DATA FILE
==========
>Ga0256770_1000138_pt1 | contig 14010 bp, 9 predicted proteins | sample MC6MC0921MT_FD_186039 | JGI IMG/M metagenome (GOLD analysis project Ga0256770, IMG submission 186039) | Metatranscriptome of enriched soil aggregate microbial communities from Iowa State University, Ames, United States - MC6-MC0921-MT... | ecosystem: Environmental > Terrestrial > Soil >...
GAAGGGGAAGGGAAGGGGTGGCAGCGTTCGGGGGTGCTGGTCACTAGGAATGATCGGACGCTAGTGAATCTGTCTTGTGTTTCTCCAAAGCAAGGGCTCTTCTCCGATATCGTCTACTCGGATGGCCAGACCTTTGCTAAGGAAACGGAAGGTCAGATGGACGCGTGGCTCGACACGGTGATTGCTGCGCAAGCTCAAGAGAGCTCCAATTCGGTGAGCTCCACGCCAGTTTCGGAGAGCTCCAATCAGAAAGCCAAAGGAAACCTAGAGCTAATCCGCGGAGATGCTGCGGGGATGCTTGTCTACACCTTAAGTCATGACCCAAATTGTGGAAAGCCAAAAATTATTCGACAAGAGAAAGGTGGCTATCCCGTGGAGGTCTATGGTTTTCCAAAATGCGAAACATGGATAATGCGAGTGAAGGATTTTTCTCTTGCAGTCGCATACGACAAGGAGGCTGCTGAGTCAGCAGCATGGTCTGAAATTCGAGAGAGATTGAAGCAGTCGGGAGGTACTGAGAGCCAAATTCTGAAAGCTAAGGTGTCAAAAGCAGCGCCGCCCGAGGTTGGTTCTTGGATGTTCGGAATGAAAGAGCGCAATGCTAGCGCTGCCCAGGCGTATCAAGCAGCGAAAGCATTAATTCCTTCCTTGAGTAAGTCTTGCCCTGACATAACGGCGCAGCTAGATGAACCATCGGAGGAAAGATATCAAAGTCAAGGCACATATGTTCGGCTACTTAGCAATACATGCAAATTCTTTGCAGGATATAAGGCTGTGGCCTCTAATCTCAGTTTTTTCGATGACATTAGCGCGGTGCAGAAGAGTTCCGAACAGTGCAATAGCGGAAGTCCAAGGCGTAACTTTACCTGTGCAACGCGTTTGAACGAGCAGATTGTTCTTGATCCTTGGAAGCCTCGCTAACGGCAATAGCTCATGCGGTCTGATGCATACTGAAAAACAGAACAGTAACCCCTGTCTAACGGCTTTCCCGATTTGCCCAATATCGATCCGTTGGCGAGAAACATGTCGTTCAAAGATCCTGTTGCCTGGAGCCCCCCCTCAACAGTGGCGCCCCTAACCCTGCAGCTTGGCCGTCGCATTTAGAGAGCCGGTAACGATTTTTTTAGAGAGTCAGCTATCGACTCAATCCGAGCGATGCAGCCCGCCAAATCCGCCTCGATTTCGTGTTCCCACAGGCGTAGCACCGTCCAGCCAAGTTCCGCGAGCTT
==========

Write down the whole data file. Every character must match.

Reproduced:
>Ga0256770_1000138_pt1 | contig 14010 bp, 9 predicted proteins | sample MC6MC0921MT_FD_186039 | JGI IMG/M metagenome (GOLD analysis project Ga0256770, IMG submission 186039) | Metatranscriptome of enriched soil aggregate microbial communities from Iowa State University, Ames, United States - MC6-MC0921-MT... | ecosystem: Environmental > Terrestrial > Soil >...
GAAGGGGAAGGGAAGGGGTGGCAGCGTTCGGGGGTGCTGGTCACTAGGAATGATCGGACGCTAGTGAATCTGTCTTGTGTTTCTCCAAAGCAAGGGCTCTTCTCCGATATCGTCTACTCGGATGGCCAGACCTTTGCTAAGGAAACGGAAGGTCAGATGGACGCGTGGCTCGACACGGTGATTGCTGCGCAAGCTCAAGAGAGCTCCAATTCGGTGAGCTCCACGCCAGTTTCGGAGAGCTCCAATCAGAAAGCCAAAGGAAACCTAGAGCTAATCCGCGGAGATGCTGCGGGGATGCTTGTCTACACCTTAAGTCATGACCCAAATTGTGGAAAGCCAAAAATTATTCGACAAGAGAAAGGTGGCTATCCCGTGGAGGTCTATGGTTTTCCAAAATGCGAAACATGGATAATGCGAGTGAAGGATTTTTCTCTTGCAGTCGCATACGACAAGGAGGCTGCTGAGTCAGCAGCATGGTCTGAAATTCGAGAGAGATTGAAGCAGTCGGGAGGTACTGAGAGCCAAATTCTGAAAGCTAAGGTGTCAAAAGCAGCGCCGCCCGAGGTTGGTTCTTGGATGTTCGGAATGAAAGAGCGCAATGCTAGCGCTGCCCAGGCGTATCAAGCAGCGAAAGCATTAATTCCTTCCTTGAGTAAGTCTTGCCCTGACATAACGGCGCAGCTAGATGAACCATCGGAGGAAAGATATCAAAGTCAAGGCACATATGTTCGGCTACTTAGCAATACATGCAAATTCTTTGCAGGATATAAGGCTGTGGCCTCTAATCTCAGTTTTTTCGATGACATTAGCGCGGTGCAGAAGAGTTCCGAACAGTGCAATAGCGGAAGTCCAAGGCGTAACTTTACCTGTGCAACGCGTTTGAACGAGCAGATTGTTCTTGATCCTTGGAAGCCTCGCTAACGGCAATAGCTCATGCGGTCTGATGCATACTGAAAAACAGAACAGTAACCCCTGTCTAACGGCTTTCCCGATTTGCCCAATATCGATCCGTTGGCGAGAAACATGTCGTTCAAAGATCCTGTTGCCTGGAGCCCCCCCTCAACAGTGGCGCCCCTAACCCTGCAGCTTGGCCGTCGCATTTAGAGAGCCGGTAACGATTTTTTTAGAGAGTCAGCTATCGACTCAATCCGAGCGATGCAGCCCGCCAAATCCGCCTCGATTTCGTGTTCCCACAGGCGTAGCACCGTCCAGCCAAGTTCCGCGAGCTT